CCC dorms to become 'life-skills campus'

KAYLA BREEN/Staff photoMichael Carpenter, president and founder of the MHAB Project, speaks at a press conference at the Clinton Community College Dining Hall in Plattsburgh. The MHAB Project is in the process of buying the 10 acres of land that houses the Clinton Communtiy College dormitories and dining hall and turning them into a shelter to help combat homelessness. Speakers at the press conference included United Way of the Adirondacks Executive Director John Bernardi, Clinton Community College President Ray DiPasquale, Clinton County Sheriff and CCC Board Chairman David Favro, Plattsburgh Town Supervisor Michael Cashman, North Country Chamber of Commerce President Garry Douglas and Assemblyman Billy Jones (D-Chateaugay), who all support the project.

PLATTSBURGH — A Plattsburgh man who knows first-hand that addiction recovery can happen wants to extend that opportunity to others.

MHAB Enterprises LLC plans to purchase the Clinton Community College dorms and dining hall, located on Dormitory Drive on the former Plattsburgh Air Force Base, and convert the buildings into a housing complex with onsite support services and opportunities for people in need.

“We’re going to turn this into a life-skills campus for people who struggle with alcohol, substance abuse, mental illness … any of those things that surround people not being able to get a leg up,” said Michael Carpenter, president and founder of the MHAB project and CEO of the Northeast Group.

The opioid epidemic, alcoholism, drug abuse, mental health issues and ALICE (Asset Limited, Income Constrained and Employed) create the perfect storm for increases in homelessness, Carpenter said.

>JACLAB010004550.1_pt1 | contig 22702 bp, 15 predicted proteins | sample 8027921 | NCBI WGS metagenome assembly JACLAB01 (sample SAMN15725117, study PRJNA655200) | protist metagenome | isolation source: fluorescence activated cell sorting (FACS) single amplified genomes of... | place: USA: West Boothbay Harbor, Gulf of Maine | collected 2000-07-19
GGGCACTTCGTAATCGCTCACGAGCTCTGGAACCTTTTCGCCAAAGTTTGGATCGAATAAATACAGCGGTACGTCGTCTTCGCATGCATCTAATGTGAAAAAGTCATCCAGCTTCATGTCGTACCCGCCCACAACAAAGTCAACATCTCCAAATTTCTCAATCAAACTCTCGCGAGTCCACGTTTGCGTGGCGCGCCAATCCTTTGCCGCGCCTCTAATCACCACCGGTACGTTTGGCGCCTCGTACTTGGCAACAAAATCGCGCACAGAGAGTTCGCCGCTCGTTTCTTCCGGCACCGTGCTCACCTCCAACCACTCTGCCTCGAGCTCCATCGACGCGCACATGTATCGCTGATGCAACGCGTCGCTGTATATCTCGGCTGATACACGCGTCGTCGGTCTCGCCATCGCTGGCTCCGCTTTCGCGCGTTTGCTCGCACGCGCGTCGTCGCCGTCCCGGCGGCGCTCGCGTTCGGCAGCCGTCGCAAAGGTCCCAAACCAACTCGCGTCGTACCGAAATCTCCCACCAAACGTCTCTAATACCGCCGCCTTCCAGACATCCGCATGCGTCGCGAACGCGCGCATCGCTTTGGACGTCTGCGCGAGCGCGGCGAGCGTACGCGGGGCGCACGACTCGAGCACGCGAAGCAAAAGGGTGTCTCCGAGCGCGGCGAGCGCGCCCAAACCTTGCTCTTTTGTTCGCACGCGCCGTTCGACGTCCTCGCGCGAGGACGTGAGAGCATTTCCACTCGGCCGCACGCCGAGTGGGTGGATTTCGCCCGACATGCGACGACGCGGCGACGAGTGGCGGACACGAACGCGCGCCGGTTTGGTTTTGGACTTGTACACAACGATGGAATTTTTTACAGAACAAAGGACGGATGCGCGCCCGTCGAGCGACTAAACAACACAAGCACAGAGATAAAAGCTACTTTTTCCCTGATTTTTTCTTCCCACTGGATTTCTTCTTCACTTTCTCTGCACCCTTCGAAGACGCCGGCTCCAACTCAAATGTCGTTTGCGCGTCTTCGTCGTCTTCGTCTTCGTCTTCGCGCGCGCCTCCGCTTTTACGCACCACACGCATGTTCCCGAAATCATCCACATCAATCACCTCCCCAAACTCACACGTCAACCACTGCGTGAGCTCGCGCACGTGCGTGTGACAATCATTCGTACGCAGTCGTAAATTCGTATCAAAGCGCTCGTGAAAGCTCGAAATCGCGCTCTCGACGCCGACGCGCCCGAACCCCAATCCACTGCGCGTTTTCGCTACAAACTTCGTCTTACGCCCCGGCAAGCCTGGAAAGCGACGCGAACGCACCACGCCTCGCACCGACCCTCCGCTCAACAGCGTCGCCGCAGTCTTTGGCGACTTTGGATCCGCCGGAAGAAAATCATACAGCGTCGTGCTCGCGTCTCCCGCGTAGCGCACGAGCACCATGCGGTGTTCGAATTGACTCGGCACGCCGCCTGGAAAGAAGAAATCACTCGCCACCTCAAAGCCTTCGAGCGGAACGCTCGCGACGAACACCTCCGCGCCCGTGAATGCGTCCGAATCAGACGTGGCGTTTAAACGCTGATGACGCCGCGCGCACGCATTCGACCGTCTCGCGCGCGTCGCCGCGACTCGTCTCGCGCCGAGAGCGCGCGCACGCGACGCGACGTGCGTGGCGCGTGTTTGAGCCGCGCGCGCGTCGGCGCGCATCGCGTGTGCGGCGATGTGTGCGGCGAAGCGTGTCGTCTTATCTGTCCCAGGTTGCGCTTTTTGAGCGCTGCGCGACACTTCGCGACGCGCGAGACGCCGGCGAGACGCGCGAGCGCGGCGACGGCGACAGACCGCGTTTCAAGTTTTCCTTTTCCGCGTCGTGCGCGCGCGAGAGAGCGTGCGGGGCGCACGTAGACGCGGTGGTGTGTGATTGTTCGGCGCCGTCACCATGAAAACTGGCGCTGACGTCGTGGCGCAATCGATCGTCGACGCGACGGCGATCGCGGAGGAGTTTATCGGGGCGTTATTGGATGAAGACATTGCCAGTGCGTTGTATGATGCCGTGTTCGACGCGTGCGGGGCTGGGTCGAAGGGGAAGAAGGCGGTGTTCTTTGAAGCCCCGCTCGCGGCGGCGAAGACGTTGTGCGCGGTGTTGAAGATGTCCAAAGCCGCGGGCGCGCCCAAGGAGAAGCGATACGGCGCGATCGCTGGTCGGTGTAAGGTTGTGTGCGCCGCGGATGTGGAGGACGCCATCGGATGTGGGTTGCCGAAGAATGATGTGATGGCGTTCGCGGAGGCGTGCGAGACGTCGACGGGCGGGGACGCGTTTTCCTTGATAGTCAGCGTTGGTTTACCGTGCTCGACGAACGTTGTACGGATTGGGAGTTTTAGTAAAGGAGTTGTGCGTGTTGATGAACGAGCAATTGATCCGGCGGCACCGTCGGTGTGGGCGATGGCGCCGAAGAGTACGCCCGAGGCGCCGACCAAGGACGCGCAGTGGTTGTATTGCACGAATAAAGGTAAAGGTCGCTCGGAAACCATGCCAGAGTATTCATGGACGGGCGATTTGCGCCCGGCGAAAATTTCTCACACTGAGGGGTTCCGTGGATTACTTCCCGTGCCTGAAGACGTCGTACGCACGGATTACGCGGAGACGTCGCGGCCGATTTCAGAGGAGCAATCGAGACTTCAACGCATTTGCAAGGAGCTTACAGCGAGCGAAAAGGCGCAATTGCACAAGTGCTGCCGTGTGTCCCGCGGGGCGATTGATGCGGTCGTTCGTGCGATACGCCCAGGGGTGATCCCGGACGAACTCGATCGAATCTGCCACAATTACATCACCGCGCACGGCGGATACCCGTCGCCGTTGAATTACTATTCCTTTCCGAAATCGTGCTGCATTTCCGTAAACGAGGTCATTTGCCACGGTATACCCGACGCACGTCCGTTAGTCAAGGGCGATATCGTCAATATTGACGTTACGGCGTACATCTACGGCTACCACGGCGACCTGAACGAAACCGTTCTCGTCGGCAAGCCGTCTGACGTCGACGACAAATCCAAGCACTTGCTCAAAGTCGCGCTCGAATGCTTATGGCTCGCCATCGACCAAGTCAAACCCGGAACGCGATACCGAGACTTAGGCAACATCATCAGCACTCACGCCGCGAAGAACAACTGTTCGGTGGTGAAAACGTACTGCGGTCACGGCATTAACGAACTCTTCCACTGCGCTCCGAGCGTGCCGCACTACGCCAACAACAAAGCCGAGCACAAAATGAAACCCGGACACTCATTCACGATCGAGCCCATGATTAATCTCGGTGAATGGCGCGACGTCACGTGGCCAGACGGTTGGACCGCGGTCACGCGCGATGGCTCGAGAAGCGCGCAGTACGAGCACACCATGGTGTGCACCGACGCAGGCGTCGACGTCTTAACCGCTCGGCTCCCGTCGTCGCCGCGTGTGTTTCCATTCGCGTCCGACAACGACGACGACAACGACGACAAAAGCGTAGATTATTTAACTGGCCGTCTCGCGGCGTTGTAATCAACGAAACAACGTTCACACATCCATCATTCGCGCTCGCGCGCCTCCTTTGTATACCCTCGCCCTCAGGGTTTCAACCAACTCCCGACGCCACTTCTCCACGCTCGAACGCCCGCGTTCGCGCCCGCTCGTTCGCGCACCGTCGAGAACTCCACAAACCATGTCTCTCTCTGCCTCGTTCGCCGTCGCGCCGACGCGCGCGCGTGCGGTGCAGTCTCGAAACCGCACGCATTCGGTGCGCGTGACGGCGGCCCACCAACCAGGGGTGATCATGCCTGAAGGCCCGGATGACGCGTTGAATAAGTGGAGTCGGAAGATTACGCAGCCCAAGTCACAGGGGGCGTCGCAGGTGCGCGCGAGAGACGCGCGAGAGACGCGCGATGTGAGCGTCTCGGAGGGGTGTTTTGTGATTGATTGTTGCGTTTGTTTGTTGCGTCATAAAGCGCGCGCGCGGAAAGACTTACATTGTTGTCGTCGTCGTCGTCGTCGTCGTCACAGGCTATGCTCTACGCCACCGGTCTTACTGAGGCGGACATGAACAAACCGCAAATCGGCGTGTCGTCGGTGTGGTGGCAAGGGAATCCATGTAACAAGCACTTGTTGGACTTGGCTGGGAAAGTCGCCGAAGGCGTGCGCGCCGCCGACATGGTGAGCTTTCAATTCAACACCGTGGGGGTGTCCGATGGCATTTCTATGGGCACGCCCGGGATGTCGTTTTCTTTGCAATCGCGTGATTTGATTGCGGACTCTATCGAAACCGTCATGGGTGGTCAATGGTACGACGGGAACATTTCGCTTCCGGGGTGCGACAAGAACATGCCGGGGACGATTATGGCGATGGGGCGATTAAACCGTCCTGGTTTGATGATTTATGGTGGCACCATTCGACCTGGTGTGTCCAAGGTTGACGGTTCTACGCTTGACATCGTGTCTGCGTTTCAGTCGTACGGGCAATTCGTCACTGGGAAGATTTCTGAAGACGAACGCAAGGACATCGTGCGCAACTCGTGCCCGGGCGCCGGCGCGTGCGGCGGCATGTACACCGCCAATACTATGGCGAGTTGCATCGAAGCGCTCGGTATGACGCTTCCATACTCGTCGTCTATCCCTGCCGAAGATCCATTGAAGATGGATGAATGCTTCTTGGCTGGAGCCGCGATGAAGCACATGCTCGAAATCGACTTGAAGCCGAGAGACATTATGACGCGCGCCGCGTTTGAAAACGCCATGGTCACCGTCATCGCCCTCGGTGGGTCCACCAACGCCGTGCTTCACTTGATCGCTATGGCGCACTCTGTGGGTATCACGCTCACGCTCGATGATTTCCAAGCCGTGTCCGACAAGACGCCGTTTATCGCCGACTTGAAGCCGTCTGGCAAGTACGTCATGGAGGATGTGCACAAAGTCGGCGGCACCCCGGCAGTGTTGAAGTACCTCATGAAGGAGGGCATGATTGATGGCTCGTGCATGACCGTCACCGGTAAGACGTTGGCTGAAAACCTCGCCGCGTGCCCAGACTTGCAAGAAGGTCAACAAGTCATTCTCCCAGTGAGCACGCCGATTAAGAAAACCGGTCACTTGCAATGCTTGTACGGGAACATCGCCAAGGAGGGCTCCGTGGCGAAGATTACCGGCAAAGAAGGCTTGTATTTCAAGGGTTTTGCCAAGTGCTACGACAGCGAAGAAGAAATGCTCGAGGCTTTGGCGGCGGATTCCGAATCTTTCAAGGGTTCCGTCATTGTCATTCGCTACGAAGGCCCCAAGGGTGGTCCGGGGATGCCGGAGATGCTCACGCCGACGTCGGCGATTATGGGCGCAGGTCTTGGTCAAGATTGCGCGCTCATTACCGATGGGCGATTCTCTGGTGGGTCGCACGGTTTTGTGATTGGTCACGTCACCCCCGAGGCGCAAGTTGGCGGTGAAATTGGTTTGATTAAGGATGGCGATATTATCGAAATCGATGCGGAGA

Carpenter is a former drug addict and alcoholic who’s been clean for about 30 years.

When he first got clean, he had gaps in his resume, no money, limited job skills and limited people skills.

“Probably undeservedly, there were great people in this community who stepped up and took a chance on me and gave me the opportunity to be something and to improve my life,” Carpenter said.

“I made a commitment that if I ever had the opportunity to do this for other people, I would.”


Carpenter got a chance to do just that about five years ago when a husband and wife came to work for him.

The couple were wrapped up in the meth business, and Child Protective Services took their kids away.

The father was facing a 20-year sentence for federal interstate trafficking of meth.

Carpenter wrote a letter to the judge and stood up in Utica Federal Court to speak on the couple’s behalf.

The man received probation, and, five years later, he and his wife still work for the Northeast Group. They have their children back, and they own a house in the city.

“So shame on anybody who says this doesn’t work,” Carpenter said. “We should all be ashamed if we think that by not reaching out, this problem is going to go away. We can’t arrest ourselves out of it. It takes all of us.

“I have first-hand, personal experience that this method works,” he said of the project.


The 10 acres of property, including three dorms and the dining hall, is owned by the Clinton Community College Faculty Student Association.

The number of students who live in the residence halls has declined over the years, and the cost of maintaining them has been prohibitive, said Clinton Community College President Ray DiPasquale.

“We run these at a very serious loss,” he said. “So from a business perspective, it doesn’t make sense.

The college will open the residence halls for the very last time this fall.

There are currently only 20 students signed up to live there.

The college plans to work with SUNY Plattsburgh to house students in the future, DiPasquale said.


MHAB, a subsidiary of the Northeast Group, hopes to kick off its project next spring.

The organization is holding an open house at 5:30 p.m. Wednesday, July 11, to share more details for the property and project, followed by tours of the dining hall and dormitories.

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Twitter: @BobBennett3

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